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We see and understand things not as they are but as we are. Discuss this claim in relation to at least two ways of knowing.

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Introduction

We see and understand things not as they are but as we are". Discuss this claim in relation to at least two ways of knowing. By: Margaret Sanchez "We see and understand things not as they are but as we are". Discuss this claim in relation to at least two ways of knowing. Different people see and perceive things differently and this is due to the make up of our brains as well as our past experiences and knowledge. We all see the same objects, situations, events or even a movie but each individual perceives it from a different point of view. We can comprehend what we see but it is subject to our own unique way of thinking. Our own way of thinking depends a lot on our past experiences, our childhood and upbringing, our gender, our culture, our religion and also the society in which we live. One of the characters on the T.V. show Full House by the name of DJ had lost her mother due to a car accident caused by a drunk driver. When DJ's friend Kimmy got drunk at a party DJ acted uptight about it while all the other people just thought of the situation as funny and entertaining. It was DJ's own personal experience with the outcome of the over consumption of alcohol that led her to perceive the situation the way she did. ...read more.

Middle

Knowledge does not exist if there are no human minds to interpret and understand the knowledge. So even though it is the same apple that was eaten different factors or variables manipulated what each person thought of to be true. Our brains which are unique to ourselves are what changes what see and understand. Some see the apple as a fruit, the others as a marvelous shade of red and still others as a panacea for their hunger. It can also be said that what we see shapes our understanding. The first time we see an object with no previous knowledge to help us define what it is we are forced to define what "see". Then in the future we are able to recall on our past experiences to help us understand what the object is because we are able to recognize it. Therefore we "see" the object as it is and as it has always been. The first time we see a waterfall, not just on television or in the movies, but actually experience the rushing motion of a waterfall we then begin to realize what a waterfall really is and are minds are able to define what our senses react to. The next time we wee another waterfall it registers in our minds and so we know what it is. Gender biases and stereotypes also exists which affects how each gender sees and understands certain things, events and situations. ...read more.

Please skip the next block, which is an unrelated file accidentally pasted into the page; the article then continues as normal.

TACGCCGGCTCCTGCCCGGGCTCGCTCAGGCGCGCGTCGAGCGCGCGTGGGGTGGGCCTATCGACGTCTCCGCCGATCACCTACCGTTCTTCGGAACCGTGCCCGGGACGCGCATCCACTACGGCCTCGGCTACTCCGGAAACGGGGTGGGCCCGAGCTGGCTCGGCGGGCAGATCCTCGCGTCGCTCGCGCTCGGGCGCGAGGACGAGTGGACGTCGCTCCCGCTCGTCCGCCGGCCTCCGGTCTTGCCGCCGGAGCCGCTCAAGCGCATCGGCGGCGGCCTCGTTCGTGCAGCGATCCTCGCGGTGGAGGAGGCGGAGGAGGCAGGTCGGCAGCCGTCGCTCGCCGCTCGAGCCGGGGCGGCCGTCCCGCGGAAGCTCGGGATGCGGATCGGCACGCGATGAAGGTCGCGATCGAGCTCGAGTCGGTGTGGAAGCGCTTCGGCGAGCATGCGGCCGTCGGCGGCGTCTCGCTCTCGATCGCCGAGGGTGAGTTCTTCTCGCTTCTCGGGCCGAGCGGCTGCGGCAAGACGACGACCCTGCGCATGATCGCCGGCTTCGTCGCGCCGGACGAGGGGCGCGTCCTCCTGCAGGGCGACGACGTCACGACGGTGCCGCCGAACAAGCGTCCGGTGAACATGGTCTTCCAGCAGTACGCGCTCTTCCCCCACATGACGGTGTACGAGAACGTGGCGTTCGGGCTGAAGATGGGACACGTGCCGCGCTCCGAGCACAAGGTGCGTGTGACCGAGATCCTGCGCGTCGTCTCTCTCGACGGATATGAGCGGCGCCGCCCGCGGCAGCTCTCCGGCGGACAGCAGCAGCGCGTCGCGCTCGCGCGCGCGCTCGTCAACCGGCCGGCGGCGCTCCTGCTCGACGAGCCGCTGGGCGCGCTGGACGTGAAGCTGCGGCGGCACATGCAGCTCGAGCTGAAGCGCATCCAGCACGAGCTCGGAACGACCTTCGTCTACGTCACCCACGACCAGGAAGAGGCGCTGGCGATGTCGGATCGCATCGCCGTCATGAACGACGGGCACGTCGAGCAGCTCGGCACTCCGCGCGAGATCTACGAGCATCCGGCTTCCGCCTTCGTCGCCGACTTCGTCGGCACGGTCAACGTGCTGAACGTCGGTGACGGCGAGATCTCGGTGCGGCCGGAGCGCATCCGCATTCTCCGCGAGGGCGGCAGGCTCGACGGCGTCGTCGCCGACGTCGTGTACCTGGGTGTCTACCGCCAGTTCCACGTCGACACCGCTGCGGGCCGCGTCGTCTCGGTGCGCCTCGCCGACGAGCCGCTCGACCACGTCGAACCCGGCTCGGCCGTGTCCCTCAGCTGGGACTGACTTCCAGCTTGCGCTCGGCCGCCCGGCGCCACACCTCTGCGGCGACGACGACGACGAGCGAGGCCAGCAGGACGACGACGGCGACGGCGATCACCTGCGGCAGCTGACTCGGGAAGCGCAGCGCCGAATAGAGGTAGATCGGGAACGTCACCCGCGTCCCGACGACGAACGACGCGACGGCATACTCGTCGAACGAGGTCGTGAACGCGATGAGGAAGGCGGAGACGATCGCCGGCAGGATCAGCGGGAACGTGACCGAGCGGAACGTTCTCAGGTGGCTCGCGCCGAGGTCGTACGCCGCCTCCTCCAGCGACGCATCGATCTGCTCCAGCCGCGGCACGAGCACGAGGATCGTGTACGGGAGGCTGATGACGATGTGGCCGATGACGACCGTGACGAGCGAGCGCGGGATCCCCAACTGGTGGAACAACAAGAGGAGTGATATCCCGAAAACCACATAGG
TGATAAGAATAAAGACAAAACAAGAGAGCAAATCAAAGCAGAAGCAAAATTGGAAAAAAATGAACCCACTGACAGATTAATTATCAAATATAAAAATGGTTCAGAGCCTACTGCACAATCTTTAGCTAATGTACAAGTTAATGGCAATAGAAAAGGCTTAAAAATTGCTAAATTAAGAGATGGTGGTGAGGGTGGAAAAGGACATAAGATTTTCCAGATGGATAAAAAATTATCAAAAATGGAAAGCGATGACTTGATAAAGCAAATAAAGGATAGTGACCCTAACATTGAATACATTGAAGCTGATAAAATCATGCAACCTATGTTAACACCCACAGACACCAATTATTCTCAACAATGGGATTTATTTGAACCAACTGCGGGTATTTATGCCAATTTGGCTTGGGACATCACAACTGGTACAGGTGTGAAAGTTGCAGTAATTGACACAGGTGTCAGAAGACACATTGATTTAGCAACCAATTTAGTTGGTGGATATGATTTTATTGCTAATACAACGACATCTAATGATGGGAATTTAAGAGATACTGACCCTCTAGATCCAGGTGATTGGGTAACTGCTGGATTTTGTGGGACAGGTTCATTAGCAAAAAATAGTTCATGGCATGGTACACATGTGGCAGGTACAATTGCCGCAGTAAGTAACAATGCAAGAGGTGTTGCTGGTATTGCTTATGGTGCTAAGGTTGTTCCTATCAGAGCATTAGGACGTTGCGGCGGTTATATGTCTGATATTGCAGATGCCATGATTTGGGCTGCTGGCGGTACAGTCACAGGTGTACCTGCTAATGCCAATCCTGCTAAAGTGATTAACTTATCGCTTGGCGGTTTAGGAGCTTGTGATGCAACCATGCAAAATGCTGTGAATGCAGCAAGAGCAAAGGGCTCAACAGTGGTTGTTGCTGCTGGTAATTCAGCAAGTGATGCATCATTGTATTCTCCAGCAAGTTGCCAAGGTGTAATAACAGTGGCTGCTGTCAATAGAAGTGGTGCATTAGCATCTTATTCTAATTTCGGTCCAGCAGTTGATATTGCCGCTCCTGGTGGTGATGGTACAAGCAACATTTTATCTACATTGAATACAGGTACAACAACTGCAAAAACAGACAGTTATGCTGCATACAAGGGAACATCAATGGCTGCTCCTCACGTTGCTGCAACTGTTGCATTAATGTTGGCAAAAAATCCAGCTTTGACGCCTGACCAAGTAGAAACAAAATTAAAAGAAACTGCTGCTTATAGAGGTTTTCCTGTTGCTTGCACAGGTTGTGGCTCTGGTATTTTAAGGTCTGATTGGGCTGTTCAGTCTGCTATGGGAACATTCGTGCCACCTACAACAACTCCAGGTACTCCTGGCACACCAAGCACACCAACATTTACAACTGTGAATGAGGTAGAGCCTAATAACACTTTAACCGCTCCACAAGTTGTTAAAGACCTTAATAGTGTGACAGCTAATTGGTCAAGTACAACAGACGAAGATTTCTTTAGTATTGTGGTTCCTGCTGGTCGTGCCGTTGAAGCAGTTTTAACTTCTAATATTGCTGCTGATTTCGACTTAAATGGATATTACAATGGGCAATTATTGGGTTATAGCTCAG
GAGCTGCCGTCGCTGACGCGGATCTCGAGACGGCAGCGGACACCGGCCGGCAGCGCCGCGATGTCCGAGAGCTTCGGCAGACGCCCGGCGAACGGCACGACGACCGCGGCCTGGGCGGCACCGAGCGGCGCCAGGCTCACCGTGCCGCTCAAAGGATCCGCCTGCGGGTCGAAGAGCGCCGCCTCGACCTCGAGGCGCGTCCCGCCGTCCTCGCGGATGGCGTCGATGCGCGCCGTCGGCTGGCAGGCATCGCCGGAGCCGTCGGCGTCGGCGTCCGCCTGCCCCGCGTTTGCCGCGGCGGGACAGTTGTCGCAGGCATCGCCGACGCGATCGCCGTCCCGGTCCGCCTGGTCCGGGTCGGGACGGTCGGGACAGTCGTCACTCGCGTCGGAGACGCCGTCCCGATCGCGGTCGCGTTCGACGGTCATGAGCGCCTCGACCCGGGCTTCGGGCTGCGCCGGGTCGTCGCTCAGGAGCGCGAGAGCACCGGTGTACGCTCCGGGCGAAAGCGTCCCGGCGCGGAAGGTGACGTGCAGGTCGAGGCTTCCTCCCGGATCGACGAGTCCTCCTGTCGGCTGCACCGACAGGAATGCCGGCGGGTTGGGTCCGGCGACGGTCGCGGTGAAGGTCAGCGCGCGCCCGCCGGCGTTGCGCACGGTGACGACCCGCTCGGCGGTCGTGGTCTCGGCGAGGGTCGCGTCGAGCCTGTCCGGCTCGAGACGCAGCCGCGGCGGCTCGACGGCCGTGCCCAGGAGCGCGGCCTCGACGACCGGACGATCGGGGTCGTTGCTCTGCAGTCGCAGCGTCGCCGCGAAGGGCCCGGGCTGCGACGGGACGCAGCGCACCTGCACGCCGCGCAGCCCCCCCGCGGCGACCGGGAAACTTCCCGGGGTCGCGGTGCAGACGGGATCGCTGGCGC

Conclusion

We see that the mind set of an individual or in this case a character quite similar to few people out there can change the way that he or she sees and understand the things around them in their world. The past is a reality that cannot by any means in this lifetime be changed or reversed or viewed once again yet historians try and interpret the events, situations and objects of the past. But how can this be done if they were never there to experience it for themselves? The only thing they can do is try to record the events of the past based on evidence which even then is subject to the way in which the historian sees and understands the events of the past. The historian's past experiences or cultural and gender biases as well as religious biases may cause him to see and understand the evidence that is presented to him differently which ultimately affects the so called "facts" presented in the history book which trust has accurate information. So, in the end we all view and comprehend everything in our lives differently from the person sitting beside us who may see the same thing we do but does not perceive it the same way that we might. Word Count 1388 Reference Camus, Albert. The Outsider (Penguin Modern Classics). New York: Penguin Books Ltd, 2000. ...read more.

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